Six-week check for new mothers must be funded, says RCGP

By Agencies
September 10, 2019

Nearly half (47 per cent) of mothers who have recently given birth get less than three minutes, or no time at all, to discuss their mental and physical health at a postnatal check, according to new research by National Childbirth Trust (NCT) and Netmums.

The recommended six-week postnatal check-up with a health professional is meant to uncover mums’ and babies’ health difficulties, but research found:

  • Nearly a third (31 per cent) of new mothers got less than three minutes to discuss their own health at the appointment, as most of the time was devoted to the baby.
  • Additionally, around a sixth (16 per cent) of mothers were given no time at all to discuss their own health, with the whole appointment focused on their baby.
  • A quarter (25 per cent) of mothers were not asked about their emotional or mental health during the appointment.

These new statistics are released as part of NCT’s #HiddenHalf campaign, which calls for full funding of the six-week check so that health professionals have the time to give all new mothers their own appointment, rather than squeezing it in with an examination of their baby. Without funding, many GP surgeries are unable to provide specific maternal appointments. 

Sarah McMullen, Head of Knowledge, NCT, said: “Many new mums don’t find it easy to admit they are struggling so it’s impossible to make them feel comfortable enough to discuss their concerns in less than three minutes.

“It’s vital mothers are given adequate opportunity to discuss any health problems to prevent them from getting worse. If they aren’t given the support they need at this crucial time it can have a devastating impact on the whole family.”

Anne-Marie O'Leary, Netmums Editor in Chief, said: "We are doing the nation’s families a huge disservice by continuing to neglect the mental health of mums postpartum, which this new research from NCT brings into sharp focus. Maternal mental health is a key predictor in future outcomes for children, so it’s in all of our best interests to act now to better support mums with newborns.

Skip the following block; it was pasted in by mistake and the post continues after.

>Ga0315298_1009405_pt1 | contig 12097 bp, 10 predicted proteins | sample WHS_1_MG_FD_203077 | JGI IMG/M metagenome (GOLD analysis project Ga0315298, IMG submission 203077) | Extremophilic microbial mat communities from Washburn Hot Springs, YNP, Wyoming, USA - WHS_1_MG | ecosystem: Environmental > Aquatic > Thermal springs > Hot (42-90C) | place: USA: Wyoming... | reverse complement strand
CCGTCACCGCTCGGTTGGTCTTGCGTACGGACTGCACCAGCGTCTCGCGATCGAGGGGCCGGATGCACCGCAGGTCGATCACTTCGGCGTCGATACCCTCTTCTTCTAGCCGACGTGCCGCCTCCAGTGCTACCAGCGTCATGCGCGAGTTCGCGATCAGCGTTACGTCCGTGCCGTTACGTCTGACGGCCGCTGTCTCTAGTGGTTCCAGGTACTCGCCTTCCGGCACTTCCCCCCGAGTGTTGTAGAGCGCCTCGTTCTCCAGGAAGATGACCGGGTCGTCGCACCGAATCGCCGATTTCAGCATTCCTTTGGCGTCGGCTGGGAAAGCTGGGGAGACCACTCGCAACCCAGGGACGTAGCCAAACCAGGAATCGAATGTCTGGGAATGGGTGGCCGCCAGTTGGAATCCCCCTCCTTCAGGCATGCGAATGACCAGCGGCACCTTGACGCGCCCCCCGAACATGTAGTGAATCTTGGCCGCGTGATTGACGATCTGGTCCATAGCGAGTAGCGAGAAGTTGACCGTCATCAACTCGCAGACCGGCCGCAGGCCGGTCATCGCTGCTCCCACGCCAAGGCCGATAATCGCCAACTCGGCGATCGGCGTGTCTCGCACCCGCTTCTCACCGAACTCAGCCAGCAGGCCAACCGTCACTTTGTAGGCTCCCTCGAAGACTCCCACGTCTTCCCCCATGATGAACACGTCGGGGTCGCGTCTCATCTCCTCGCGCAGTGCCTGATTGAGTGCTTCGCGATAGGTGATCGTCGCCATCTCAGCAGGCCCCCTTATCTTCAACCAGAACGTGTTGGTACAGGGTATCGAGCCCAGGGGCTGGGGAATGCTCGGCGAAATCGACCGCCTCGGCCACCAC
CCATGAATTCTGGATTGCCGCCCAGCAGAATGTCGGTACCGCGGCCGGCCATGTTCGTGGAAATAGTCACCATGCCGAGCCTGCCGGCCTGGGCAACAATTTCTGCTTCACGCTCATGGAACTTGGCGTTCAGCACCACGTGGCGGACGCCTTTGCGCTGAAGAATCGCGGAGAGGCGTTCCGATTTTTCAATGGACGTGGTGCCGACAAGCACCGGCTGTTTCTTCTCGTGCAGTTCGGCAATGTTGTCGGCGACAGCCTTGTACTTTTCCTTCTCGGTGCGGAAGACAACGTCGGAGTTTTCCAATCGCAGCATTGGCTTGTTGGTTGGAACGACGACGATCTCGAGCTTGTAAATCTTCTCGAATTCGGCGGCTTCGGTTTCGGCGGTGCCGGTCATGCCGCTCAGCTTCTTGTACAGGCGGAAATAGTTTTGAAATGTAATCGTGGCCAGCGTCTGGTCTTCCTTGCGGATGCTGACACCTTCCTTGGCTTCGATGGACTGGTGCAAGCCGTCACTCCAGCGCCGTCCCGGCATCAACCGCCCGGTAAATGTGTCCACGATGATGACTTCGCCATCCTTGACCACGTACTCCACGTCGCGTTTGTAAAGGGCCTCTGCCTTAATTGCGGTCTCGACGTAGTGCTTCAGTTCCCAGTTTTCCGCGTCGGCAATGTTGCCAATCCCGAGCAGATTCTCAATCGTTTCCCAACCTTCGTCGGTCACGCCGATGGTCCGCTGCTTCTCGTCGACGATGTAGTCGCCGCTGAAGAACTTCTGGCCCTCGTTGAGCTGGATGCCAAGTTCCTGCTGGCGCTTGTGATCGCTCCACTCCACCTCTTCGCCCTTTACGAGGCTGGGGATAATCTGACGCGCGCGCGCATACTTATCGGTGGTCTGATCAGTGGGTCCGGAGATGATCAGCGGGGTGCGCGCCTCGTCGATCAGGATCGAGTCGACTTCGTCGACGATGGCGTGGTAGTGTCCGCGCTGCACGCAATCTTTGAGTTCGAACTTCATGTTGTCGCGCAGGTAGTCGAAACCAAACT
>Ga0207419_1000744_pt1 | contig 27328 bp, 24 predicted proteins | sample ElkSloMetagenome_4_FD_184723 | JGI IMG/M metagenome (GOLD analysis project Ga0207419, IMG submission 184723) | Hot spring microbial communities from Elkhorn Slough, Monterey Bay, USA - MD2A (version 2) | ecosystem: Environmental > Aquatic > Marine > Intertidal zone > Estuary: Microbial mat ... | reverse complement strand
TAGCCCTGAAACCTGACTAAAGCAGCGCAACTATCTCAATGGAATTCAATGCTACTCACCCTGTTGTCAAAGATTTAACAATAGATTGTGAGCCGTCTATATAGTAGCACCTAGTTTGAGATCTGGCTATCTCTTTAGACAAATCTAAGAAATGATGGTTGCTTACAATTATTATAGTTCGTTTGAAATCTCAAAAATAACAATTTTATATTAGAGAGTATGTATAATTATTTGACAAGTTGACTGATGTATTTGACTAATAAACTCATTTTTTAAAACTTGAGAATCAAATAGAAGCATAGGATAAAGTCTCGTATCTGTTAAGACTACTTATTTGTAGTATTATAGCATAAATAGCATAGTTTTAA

“Netmums wholeheartedly supports the call for full funding of a dedicated six-week check for mums – we know from the overwhelming number of mums who come to the Netmums forum, struggling with their mental health, that not providing support early on to mums who’ve just had a baby only leads to bigger problems, and greater suffering for all the family later on."

Professor Helen Stokes-Lampard, Chair of the Royal College of GPs, said: "Having a baby is usually a very special time but it can lead to a whole host of physical and mental health concerns for new mothers, and it's essential they feel comfortable discussing these with their GP and other healthcare professionals, and that they receive the appropriate support.

"The routine six-week postnatal check, usually offered to all new mothers in addition to the formal health check of their newborn baby, should be a time for the GP to be able to talk to women about issues affecting their mental and physical health and wellbeing and take steps to address them.

"But, even though six-week checks are generally longer than the standard 10-minute appointment, it is still incredibly hard for GPs to explore all the different factors potentially affecting a new mother's health within the time constraints – particularly at a time when general practice is facing intense resource and workforce pressures.

"Checks for new mothers need to be funded and promoted in the same way that checks for newborns are so that GPs can spend the time they feel they need to with both the baby and its mother. We hope today's calls from the National Childbirth Trust for the Government to fund checks for all new mothers are given serious consideration so that we can continue to give all of our patients, including new mothers, the care they need and deserve."

* Royal College of General Practitioners

* National Childbirth Trust


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